Latest News

Keep the Flu Away

We’ve been fortunate to have enjoyed some of the best summer weather on record.  But these beautiful, warm days will soon fade, as we enter the cool, crisp weather of fall.  And who knows what this winter will bring? One thing we do know is that we want to stay healthy during the winter months. And one of the best ways to do just that is to get your annual flu shot. It’s the single best way to prevent the flu.

You can get your flu shot at one of the public flu clinics held at convenient locations in communities throughout Rutland County and in Dorset and Rupert. Rutland Area Visiting Nurse Association & Hospice (RAVNAH) has scheduled a number of community flu clinics for peoples age 18 and older, starting September 21.RAVNAH offers regular strength flu and pneumonia vaccines and a high dose flu vaccine especially developed for people age 65 and older.  Ask your doctor if the high dose vaccine is right for you.

When should I get a flu shot?

Here in Vermont flu activity most commonly peaks in January or February. Getting vaccinated any time between September and November can ensure you have immunity to protect yourself through the flu season.

Who should get a flu shot?

The Centers for Disease Control (CDC) recommends flu shots for:

  • Anyone 6 months of age and older.
  • People with chronic health conditions such as diabetes, heart disease, kidney disease or asthma.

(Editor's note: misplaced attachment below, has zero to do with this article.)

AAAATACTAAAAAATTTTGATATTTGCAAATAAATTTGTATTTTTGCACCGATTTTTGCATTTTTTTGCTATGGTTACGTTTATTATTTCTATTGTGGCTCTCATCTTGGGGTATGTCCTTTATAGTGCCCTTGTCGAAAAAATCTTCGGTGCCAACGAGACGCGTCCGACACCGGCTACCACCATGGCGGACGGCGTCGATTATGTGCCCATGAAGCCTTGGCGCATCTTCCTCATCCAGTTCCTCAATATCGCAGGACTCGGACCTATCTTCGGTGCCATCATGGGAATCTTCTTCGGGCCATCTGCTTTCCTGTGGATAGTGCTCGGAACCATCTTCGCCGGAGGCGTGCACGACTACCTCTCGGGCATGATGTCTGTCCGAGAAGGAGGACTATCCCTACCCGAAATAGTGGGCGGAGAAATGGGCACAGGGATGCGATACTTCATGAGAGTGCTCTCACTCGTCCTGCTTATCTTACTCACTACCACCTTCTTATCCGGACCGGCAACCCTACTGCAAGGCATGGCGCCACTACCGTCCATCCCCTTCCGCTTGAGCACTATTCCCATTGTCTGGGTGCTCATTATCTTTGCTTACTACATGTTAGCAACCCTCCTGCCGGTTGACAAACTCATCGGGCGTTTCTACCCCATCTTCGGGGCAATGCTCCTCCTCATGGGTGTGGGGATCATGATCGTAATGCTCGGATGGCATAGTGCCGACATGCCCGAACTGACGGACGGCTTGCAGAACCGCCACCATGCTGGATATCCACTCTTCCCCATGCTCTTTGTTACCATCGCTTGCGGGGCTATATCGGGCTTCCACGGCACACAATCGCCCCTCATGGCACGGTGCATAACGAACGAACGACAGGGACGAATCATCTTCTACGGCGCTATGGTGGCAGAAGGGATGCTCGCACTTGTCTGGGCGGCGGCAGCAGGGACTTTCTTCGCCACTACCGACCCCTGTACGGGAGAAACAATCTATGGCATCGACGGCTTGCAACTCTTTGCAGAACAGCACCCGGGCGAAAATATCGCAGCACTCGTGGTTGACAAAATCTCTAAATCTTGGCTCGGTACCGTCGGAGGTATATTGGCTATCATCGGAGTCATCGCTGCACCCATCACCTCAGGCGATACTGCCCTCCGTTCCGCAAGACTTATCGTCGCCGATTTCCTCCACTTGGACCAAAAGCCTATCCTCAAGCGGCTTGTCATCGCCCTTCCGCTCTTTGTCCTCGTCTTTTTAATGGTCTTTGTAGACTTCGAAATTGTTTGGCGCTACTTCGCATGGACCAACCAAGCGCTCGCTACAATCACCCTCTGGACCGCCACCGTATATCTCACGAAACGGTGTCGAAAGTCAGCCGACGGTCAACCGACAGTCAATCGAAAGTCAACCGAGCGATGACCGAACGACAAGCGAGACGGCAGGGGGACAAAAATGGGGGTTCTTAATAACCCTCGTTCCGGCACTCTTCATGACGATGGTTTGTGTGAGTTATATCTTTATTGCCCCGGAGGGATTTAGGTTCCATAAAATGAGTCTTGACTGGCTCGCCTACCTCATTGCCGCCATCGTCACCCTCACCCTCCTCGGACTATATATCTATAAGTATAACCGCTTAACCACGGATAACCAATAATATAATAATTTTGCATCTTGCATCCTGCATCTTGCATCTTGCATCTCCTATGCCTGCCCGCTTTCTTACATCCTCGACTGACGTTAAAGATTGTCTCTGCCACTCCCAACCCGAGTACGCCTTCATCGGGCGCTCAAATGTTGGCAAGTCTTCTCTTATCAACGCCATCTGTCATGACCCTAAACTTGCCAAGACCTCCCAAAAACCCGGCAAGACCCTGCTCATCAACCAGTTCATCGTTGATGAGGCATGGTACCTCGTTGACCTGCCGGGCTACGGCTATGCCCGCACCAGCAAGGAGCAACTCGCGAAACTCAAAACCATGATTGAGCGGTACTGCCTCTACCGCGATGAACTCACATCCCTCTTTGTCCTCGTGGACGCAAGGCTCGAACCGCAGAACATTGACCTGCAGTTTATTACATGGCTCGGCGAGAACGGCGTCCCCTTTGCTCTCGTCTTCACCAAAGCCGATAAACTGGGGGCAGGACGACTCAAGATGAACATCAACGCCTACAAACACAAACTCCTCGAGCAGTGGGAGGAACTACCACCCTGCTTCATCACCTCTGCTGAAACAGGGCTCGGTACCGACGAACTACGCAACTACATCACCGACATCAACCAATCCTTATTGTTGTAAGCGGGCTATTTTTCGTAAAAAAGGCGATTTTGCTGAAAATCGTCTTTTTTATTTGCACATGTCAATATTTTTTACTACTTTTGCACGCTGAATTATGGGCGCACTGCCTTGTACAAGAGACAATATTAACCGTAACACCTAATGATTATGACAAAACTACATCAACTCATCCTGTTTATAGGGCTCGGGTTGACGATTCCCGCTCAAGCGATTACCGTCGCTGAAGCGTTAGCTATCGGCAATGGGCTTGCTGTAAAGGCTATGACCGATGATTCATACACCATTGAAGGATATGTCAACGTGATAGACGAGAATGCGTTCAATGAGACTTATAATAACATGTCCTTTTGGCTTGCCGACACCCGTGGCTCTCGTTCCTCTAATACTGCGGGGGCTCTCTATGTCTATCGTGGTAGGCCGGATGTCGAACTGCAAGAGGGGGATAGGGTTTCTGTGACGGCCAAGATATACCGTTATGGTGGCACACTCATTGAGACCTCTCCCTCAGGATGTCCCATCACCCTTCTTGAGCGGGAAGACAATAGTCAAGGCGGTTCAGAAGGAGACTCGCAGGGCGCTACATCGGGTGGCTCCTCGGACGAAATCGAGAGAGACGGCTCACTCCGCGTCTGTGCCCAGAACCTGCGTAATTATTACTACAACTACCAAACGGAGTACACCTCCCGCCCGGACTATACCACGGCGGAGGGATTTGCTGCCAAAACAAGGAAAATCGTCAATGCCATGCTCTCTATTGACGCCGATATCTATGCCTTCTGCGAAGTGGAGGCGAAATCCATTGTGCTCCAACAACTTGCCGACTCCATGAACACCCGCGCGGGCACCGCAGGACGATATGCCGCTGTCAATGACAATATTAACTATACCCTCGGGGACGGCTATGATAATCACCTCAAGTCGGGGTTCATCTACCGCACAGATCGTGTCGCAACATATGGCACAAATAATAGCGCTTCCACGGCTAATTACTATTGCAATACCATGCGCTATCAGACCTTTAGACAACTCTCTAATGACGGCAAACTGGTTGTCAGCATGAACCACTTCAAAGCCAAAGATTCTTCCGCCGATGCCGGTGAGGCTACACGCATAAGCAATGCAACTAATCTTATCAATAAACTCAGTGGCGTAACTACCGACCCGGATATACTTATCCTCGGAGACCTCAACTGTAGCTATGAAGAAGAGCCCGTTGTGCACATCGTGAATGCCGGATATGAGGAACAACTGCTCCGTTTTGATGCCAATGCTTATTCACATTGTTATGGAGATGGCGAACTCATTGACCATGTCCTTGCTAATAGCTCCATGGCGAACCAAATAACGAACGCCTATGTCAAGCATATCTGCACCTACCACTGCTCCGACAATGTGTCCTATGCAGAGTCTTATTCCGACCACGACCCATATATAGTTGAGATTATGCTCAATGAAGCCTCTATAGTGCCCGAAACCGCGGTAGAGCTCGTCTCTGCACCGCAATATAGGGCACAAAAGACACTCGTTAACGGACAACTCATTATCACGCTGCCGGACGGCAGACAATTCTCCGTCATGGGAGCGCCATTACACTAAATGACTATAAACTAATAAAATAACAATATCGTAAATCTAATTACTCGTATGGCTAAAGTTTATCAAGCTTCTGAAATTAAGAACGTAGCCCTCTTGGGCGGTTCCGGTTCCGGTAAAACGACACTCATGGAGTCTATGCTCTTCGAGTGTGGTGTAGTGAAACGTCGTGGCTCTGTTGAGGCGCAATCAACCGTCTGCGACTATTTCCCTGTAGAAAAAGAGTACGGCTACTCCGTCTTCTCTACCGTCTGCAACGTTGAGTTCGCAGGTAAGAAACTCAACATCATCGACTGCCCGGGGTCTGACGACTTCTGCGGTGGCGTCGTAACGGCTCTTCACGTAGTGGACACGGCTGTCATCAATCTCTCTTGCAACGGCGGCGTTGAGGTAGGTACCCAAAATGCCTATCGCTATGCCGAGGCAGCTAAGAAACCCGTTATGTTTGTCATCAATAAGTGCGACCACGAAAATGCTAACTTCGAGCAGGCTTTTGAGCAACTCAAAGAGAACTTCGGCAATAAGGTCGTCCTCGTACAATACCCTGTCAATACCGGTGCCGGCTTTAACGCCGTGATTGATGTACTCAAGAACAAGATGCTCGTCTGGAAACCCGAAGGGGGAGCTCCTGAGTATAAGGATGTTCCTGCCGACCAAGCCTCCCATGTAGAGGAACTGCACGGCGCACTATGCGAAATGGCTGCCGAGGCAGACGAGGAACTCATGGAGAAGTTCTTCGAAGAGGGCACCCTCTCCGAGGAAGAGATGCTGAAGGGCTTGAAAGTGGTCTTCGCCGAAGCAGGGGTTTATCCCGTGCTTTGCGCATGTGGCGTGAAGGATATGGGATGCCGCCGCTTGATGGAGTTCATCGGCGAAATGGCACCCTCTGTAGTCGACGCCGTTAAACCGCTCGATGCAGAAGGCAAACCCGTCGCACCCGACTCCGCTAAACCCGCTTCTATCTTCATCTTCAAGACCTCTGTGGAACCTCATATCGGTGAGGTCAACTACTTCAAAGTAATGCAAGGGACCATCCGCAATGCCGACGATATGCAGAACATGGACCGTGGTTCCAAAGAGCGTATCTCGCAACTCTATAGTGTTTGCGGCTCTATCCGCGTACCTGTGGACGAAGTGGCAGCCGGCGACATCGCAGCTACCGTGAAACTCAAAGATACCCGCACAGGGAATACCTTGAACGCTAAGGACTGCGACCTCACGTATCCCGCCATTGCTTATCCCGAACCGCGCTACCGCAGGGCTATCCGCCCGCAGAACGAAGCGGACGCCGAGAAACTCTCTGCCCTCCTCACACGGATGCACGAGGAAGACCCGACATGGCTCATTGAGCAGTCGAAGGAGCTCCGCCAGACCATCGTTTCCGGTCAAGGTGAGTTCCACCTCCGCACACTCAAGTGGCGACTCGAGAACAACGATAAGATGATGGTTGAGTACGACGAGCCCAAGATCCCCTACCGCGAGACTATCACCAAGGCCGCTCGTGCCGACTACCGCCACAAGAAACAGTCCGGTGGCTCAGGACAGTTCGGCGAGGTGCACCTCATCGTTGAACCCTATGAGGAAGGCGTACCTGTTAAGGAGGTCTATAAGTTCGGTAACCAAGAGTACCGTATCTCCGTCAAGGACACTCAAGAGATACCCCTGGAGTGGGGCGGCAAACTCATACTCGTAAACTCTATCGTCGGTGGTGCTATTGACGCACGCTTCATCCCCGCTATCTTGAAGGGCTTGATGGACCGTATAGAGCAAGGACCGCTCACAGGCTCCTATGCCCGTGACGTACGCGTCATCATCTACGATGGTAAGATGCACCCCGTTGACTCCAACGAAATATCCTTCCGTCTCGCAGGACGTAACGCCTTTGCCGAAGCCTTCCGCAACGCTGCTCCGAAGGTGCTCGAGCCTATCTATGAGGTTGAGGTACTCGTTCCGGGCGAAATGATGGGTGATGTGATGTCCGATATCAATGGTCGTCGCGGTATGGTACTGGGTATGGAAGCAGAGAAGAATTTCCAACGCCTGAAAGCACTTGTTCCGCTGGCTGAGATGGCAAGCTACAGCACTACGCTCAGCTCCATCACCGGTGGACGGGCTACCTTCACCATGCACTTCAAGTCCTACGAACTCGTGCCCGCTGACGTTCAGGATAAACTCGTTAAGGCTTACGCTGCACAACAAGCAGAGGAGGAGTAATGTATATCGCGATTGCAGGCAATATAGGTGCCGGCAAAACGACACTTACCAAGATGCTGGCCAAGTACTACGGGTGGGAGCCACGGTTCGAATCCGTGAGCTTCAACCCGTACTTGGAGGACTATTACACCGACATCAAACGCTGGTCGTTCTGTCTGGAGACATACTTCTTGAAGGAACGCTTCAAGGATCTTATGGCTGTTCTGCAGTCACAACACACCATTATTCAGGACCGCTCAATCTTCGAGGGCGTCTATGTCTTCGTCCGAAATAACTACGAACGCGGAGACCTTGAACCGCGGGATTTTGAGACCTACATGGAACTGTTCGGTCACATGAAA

• People with weakened immune systems.
  • People who live with, or provide care for, children and adults.
  • Women who will be pregnant during the flu season.

Who should get a pneumonia vaccine?

The Centers for disease Control (CDC) recommends pneumonia vaccinations for:

  •  All adults 65 years of age and older
  • Anyone 2 through 64 years of age with a chronic illness
  • Anyone 19 through 64 years of age who is a smoker or has asthma
  • Women who smoke or have asthma, have a chronic illness or compromised immune system should be immunized before becoming pregnant.

 Preventing the Flu

The first and most important step is to get a flu shot, but practicing good health habits can also help. Here are some tips to keep the aches, pains, sneezes and sniffles at bay:

    • Wash your hands well and often throughout the day or use sanitizing hand rub.
    • Avoid touching your eyes, mouth or nose.
    • Avoid close contact with those who are ill and stay home if you are sick.
    • Cover your nose and mouth with a tissue when you cough or sneeze, not your hands.
    • Get plenty of sleep, drink lots of fluids and eat nutritious foods, stay physically active and manage your stress.

 If you get sick with the flu

Unlike the common cold, flu symptoms are usually more severe and can come on suddenly. Call your health care provider if your flu symptoms are very serious or if you have chronic health conditions. Common flu symptoms include:

  • fever (usually high)
  • headache, muscle aches, chills
  • runny or stuffy nose, sore throat , dry cough
  • extreme tiredness
  • vomiting and sometimes diarrhea (more often in children)

For a full listing of RAVNAH’s public flu clinics, visit www.ravnah.org or call RAVNAH’s flu hotline at 770-1574.